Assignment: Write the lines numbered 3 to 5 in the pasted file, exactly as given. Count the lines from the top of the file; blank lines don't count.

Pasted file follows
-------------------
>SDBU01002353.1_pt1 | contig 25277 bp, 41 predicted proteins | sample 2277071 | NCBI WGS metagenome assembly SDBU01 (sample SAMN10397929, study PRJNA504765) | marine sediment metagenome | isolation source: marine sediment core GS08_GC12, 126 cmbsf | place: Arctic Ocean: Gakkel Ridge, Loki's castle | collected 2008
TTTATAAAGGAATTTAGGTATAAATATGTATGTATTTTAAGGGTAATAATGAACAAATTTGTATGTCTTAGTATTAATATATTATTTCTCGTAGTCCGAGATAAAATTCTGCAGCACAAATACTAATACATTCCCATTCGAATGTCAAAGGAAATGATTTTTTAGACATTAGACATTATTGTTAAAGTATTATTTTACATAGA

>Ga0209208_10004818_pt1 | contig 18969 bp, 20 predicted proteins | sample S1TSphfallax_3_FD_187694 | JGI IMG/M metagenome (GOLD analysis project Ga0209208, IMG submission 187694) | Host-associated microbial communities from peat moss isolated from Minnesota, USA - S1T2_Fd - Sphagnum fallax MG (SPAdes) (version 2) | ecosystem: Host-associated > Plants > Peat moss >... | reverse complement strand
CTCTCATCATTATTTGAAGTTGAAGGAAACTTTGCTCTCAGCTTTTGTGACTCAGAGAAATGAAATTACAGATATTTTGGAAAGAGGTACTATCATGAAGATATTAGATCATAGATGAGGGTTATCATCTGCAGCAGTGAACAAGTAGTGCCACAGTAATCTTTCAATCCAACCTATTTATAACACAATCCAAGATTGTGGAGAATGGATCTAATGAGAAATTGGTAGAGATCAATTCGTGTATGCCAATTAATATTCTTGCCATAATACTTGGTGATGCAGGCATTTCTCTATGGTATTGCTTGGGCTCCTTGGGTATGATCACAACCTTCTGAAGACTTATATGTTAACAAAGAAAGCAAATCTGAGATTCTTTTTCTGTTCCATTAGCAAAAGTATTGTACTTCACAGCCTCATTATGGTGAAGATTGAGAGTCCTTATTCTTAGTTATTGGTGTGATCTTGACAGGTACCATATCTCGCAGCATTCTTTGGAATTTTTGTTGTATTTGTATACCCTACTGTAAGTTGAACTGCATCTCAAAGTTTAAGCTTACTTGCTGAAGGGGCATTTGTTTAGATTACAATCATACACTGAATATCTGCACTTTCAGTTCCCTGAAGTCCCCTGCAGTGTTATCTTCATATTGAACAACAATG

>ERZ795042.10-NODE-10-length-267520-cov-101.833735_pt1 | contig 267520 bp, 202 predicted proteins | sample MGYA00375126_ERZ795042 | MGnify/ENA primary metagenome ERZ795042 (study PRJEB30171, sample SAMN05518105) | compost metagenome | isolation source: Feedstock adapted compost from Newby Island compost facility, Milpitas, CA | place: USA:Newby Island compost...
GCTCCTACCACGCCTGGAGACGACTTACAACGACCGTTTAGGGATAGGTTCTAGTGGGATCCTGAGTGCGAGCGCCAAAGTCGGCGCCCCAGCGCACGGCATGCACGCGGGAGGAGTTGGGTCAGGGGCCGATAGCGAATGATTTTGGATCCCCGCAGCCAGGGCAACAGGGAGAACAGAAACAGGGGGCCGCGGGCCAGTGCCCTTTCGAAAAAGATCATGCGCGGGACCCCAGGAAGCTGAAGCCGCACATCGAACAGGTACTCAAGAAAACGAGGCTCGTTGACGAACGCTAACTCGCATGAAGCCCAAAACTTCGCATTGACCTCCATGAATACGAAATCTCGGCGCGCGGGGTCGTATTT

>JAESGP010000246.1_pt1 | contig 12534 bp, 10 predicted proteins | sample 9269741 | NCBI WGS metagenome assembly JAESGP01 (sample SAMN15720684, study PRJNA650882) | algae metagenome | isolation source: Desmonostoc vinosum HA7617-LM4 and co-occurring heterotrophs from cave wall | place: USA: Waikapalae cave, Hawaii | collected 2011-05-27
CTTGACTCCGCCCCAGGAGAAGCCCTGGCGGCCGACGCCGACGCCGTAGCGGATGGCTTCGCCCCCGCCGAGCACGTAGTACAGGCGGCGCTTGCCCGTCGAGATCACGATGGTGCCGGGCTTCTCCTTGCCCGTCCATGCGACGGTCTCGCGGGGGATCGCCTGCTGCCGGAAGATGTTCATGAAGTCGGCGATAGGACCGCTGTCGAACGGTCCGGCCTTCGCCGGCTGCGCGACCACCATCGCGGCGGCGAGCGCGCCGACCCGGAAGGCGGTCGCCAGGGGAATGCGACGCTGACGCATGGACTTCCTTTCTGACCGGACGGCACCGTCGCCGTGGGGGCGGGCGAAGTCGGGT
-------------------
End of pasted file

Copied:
>Ga0209208_10004818_pt1 | contig 18969 bp, 20 predicted proteins | sample S1TSphfallax_3_FD_187694 | JGI IMG/M metagenome (GOLD analysis project Ga0209208, IMG submission 187694) | Host-associated microbial communities from peat moss isolated from Minnesota, USA - S1T2_Fd - Sphagnum fallax MG (SPAdes) (version 2) | ecosystem: Host-associated > Plants > Peat moss >... | reverse complement strand
CTCTCATCATTATTTGAAGTTGAAGGAAACTTTGCTCTCAGCTTTTGTGACTCAGAGAAATGAAATTACAGATATTTTGGAAAGAGGTACTATCATGAAGATATTAGATCATAGATGAGGGTTATCATCTGCAGCAGTGAACAAGTAGTGCCACAGTAATCTTTCAATCCAACCTATTTATAACACAATCCAAGATTGTGGAGAATGGATCTAATGAGAAATTGGTAGAGATCAATTCGTGTATGCCAATTAATATTCTTGCCATAATACTTGGTGATGCAGGCATTTCTCTATGGTATTGCTTGGGCTCCTTGGGTATGATCACAACCTTCTGAAGACTTATATGTTAACAAAGAAAGCAAATCTGAGATTCTTTTTCTGTTCCATTAGCAAAAGTATTGTACTTCACAGCCTCATTATGGTGAAGATTGAGAGTCCTTATTCTTAGTTATTGGTGTGATCTTGACAGGTACCATATCTCGCAGCATTCTTTGGAATTTTTGTTGTATTTGTATACCCTACTGTAAGTTGAACTGCATCTCAAAGTTTAAGCTTACTTGCTGAAGGGGCATTTGTTTAGATTACAATCATACACTGAATATCTGCACTTTCAGTTCCCTGAAGTCCCCTGCAGTGTTATCTTCATATTGAACAACAATG

>ERZ795042.10-NODE-10-length-267520-cov-101.833735_pt1 | contig 267520 bp, 202 predicted proteins | sample MGYA00375126_ERZ795042 | MGnify/ENA primary metagenome ERZ795042 (study PRJEB30171, sample SAMN05518105) | compost metagenome | isolation source: Feedstock adapted compost from Newby Island compost facility, Milpitas, CA | place: USA:Newby Island compost...